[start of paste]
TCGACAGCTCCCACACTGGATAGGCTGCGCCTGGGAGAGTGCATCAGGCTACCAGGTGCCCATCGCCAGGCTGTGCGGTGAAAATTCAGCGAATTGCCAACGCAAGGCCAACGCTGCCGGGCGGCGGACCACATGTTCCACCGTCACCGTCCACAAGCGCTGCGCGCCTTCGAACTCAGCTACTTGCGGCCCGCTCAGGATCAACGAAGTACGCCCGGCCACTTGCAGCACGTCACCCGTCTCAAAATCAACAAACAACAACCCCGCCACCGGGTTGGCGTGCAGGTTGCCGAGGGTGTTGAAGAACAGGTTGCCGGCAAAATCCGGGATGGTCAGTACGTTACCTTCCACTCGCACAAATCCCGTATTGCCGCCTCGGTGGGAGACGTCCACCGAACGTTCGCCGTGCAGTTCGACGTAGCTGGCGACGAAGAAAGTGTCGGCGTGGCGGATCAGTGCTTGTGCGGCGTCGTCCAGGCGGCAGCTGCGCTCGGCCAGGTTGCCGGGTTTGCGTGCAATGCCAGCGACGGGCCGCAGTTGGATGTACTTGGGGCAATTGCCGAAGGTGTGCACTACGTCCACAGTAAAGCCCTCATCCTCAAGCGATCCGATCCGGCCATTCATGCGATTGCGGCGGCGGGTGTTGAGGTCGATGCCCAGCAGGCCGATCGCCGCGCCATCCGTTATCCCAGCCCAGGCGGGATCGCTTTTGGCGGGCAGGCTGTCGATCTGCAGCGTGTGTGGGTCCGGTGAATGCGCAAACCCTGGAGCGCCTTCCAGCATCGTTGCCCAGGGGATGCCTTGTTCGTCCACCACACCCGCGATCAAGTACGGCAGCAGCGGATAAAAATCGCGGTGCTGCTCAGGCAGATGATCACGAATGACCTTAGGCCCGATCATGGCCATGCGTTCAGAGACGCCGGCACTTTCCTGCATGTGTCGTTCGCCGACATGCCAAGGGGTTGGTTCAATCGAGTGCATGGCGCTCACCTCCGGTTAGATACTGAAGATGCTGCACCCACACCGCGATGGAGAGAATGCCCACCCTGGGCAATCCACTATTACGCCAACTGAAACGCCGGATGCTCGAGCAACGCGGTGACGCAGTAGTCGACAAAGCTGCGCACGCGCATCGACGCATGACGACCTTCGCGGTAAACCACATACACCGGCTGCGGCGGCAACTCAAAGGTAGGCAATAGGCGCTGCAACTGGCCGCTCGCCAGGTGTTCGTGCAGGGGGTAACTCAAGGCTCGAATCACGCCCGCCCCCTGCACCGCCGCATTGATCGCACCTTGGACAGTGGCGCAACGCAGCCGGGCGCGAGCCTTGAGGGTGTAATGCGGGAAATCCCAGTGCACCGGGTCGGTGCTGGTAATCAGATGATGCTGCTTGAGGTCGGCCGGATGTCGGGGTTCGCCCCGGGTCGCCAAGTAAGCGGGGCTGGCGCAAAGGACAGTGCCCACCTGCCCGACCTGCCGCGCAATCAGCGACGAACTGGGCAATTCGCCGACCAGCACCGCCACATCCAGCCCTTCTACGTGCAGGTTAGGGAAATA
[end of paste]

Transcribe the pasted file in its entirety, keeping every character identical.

TCGACAGCTCCCACACTGGATAGGCTGCGCCTGGGAGAGTGCATCAGGCTACCAGGTGCCCATCGCCAGGCTGTGCGGTGAAAATTCAGCGAATTGCCAACGCAAGGCCAACGCTGCCGGGCGGCGGACCACATGTTCCACCGTCACCGTCCACAAGCGCTGCGCGCCTTCGAACTCAGCTACTTGCGGCCCGCTCAGGATCAACGAAGTACGCCCGGCCACTTGCAGCACGTCACCCGTCTCAAAATCAACAAACAACAACCCCGCCACCGGGTTGGCGTGCAGGTTGCCGAGGGTGTTGAAGAACAGGTTGCCGGCAAAATCCGGGATGGTCAGTACGTTACCTTCCACTCGCACAAATCCCGTATTGCCGCCTCGGTGGGAGACGTCCACCGAACGTTCGCCGTGCAGTTCGACGTAGCTGGCGACGAAGAAAGTGTCGGCGTGGCGGATCAGTGCTTGTGCGGCGTCGTCCAGGCGGCAGCTGCGCTCGGCCAGGTTGCCGGGTTTGCGTGCAATGCCAGCGACGGGCCGCAGTTGGATGTACTTGGGGCAATTGCCGAAGGTGTGCACTACGTCCACAGTAAAGCCCTCATCCTCAAGCGATCCGATCCGGCCATTCATGCGATTGCGGCGGCGGGTGTTGAGGTCGATGCCCAGCAGGCCGATCGCCGCGCCATCCGTTATCCCAGCCCAGGCGGGATCGCTTTTGGCGGGCAGGCTGTCGATCTGCAGCGTGTGTGGGTCCGGTGAATGCGCAAACCCTGGAGCGCCTTCCAGCATCGTTGCCCAGGGGATGCCTTGTTCGTCCACCACACCCGCGATCAAGTACGGCAGCAGCGGATAAAAATCGCGGTGCTGCTCAGGCAGATGATCACGAATGACCTTAGGCCCGATCATGGCCATGCGTTCAGAGACGCCGGCACTTTCCTGCATGTGTCGTTCGCCGACATGCCAAGGGGTTGGTTCAATCGAGTGCATGGCGCTCACCTCCGGTTAGATACTGAAGATGCTGCACCCACACCGCGATGGAGAGAATGCCCACCCTGGGCAATCCACTATTACGCCAACTGAAACGCCGGATGCTCGAGCAACGCGGTGACGCAGTAGTCGACAAAGCTGCGCACGCGCATCGACGCATGACGACCTTCGCGGTAAACCACATACACCGGCTGCGGCGGCAACTCAAAGGTAGGCAATAGGCGCTGCAACTGGCCGCTCGCCAGGTGTTCGTGCAGGGGGTAACTCAAGGCTCGAATCACGCCCGCCCCCTGCACCGCCGCATTGATCGCACCTTGGACAGTGGCGCAACGCAGCCGGGCGCGAGCCTTGAGGGTGTAATGCGGGAAATCCCAGTGCACCGGGTCGGTGCTGGTAATCAGATGATGCTGCTTGAGGTCGGCCGGATGTCGGGGTTCGCCCCGGGTCGCCAAGTAAGCGGGGCTGGCGCAAAGGACAGTGCCCACCTGCCCGACCTGCCGCGCAATCAGCGACGAACTGGGCAATTCGCCGACCAGCACCGCCACATCCAGCCCTTCTACGTGCAGGTTAGGGAAATA